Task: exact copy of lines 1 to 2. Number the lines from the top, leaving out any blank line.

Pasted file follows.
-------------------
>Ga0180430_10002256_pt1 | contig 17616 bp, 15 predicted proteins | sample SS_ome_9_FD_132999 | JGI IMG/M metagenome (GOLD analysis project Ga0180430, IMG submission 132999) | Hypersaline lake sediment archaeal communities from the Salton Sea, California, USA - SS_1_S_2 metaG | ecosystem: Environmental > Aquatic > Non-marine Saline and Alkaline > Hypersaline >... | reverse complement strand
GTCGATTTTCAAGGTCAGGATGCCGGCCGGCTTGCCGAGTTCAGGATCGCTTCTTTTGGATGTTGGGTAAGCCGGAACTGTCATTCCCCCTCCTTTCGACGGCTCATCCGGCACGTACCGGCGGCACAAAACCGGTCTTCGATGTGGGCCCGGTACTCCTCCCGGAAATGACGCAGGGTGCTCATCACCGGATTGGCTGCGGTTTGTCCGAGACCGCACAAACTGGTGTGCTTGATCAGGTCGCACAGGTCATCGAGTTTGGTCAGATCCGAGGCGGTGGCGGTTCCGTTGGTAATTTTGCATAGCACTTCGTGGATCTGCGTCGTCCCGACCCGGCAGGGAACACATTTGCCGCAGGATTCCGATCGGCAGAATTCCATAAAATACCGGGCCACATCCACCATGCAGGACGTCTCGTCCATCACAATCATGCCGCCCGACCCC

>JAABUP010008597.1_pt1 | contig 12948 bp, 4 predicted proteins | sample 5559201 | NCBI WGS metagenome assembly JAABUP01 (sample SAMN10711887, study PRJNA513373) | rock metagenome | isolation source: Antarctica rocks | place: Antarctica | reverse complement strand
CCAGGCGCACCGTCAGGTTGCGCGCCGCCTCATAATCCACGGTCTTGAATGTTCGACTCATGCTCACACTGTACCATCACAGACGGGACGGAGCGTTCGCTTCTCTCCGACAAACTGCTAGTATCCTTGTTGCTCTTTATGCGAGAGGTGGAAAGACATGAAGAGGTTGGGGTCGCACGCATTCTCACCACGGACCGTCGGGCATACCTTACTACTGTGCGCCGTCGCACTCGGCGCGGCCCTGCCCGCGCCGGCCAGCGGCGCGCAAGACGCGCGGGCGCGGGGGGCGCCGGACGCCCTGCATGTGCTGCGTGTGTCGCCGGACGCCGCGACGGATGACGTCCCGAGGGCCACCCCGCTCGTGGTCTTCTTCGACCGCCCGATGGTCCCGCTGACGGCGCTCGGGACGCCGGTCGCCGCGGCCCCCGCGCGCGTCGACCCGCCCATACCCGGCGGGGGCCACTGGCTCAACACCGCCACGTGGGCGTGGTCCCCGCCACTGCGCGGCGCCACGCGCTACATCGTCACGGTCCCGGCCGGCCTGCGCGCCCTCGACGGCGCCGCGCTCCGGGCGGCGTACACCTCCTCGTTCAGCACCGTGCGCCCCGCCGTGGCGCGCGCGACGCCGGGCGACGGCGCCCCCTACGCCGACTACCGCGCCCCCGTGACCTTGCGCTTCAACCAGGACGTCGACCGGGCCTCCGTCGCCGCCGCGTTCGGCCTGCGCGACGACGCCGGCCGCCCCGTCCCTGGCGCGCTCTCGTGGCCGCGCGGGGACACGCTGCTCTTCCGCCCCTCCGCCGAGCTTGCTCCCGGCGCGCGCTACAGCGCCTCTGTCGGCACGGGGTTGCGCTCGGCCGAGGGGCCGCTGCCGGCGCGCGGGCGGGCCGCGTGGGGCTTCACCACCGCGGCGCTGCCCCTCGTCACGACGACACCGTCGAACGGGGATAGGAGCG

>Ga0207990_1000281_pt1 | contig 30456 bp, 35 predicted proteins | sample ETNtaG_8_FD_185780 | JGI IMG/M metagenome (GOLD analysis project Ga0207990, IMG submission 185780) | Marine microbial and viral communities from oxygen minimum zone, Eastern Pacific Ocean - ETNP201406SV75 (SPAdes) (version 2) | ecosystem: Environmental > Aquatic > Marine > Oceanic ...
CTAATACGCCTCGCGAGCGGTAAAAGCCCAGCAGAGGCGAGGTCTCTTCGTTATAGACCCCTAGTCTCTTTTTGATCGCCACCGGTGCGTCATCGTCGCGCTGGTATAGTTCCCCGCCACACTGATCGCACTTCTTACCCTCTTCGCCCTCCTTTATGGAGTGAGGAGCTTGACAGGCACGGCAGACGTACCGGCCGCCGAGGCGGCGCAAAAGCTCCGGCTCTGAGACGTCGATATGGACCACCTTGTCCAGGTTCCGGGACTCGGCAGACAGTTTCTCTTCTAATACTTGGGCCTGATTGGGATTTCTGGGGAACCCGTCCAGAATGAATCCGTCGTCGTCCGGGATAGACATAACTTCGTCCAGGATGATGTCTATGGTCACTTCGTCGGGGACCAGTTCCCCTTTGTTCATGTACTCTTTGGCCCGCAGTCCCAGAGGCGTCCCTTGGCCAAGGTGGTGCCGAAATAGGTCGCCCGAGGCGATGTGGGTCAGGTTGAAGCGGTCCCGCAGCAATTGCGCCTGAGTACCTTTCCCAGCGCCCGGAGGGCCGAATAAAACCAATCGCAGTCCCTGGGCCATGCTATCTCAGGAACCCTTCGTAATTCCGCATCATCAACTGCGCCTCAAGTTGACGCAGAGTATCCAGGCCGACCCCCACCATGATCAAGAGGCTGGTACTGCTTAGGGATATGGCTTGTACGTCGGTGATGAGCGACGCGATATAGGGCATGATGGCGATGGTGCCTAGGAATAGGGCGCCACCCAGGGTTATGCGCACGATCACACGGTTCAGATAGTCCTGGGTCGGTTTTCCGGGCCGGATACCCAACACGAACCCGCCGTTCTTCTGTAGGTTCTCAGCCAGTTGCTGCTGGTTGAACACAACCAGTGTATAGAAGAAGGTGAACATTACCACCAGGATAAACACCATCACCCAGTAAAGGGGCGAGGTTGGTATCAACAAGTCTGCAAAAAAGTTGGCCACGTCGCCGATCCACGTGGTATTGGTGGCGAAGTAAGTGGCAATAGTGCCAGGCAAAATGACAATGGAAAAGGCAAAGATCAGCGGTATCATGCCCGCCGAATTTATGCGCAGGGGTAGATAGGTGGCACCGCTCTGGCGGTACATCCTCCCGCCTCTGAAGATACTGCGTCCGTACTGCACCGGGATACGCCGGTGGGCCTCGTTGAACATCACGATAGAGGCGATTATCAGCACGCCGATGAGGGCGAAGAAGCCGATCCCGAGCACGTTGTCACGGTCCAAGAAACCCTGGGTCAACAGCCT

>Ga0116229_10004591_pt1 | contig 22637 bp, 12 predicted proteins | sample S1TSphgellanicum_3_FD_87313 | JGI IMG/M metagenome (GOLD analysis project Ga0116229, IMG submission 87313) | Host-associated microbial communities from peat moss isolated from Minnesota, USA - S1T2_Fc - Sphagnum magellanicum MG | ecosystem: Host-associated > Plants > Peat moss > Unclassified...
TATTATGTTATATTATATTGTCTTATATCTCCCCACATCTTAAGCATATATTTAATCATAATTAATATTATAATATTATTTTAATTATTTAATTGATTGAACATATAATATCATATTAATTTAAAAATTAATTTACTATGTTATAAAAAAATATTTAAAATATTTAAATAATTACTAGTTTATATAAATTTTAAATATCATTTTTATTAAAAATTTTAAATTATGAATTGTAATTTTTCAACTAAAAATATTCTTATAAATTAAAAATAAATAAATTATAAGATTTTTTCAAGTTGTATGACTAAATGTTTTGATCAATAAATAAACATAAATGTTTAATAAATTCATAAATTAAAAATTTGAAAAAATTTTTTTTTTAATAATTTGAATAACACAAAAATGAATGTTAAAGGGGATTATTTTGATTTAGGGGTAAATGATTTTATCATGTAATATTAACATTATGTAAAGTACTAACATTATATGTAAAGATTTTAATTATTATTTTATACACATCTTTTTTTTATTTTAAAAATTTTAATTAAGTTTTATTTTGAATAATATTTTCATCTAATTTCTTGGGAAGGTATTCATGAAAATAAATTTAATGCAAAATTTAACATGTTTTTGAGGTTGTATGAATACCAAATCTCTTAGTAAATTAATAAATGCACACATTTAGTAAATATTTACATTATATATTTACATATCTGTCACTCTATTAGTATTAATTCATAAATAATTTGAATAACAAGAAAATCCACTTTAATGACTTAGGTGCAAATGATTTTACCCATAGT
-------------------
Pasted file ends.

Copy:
>Ga0180430_10002256_pt1 | contig 17616 bp, 15 predicted proteins | sample SS_ome_9_FD_132999 | JGI IMG/M metagenome (GOLD analysis project Ga0180430, IMG submission 132999) | Hypersaline lake sediment archaeal communities from the Salton Sea, California, USA - SS_1_S_2 metaG | ecosystem: Environmental > Aquatic > Non-marine Saline and Alkaline > Hypersaline >... | reverse complement strand
GTCGATTTTCAAGGTCAGGATGCCGGCCGGCTTGCCGAGTTCAGGATCGCTTCTTTTGGATGTTGGGTAAGCCGGAACTGTCATTCCCCCTCCTTTCGACGGCTCATCCGGCACGTACCGGCGGCACAAAACCGGTCTTCGATGTGGGCCCGGTACTCCTCCCGGAAATGACGCAGGGTGCTCATCACCGGATTGGCTGCGGTTTGTCCGAGACCGCACAAACTGGTGTGCTTGATCAGGTCGCACAGGTCATCGAGTTTGGTCAGATCCGAGGCGGTGGCGGTTCCGTTGGTAATTTTGCATAGCACTTCGTGGATCTGCGTCGTCCCGACCCGGCAGGGAACACATTTGCCGCAGGATTCCGATCGGCAGAATTCCATAAAATACCGGGCCACATCCACCATGCAGGACGTCTCGTCCATCACAATCATGCCGCCCGACCCC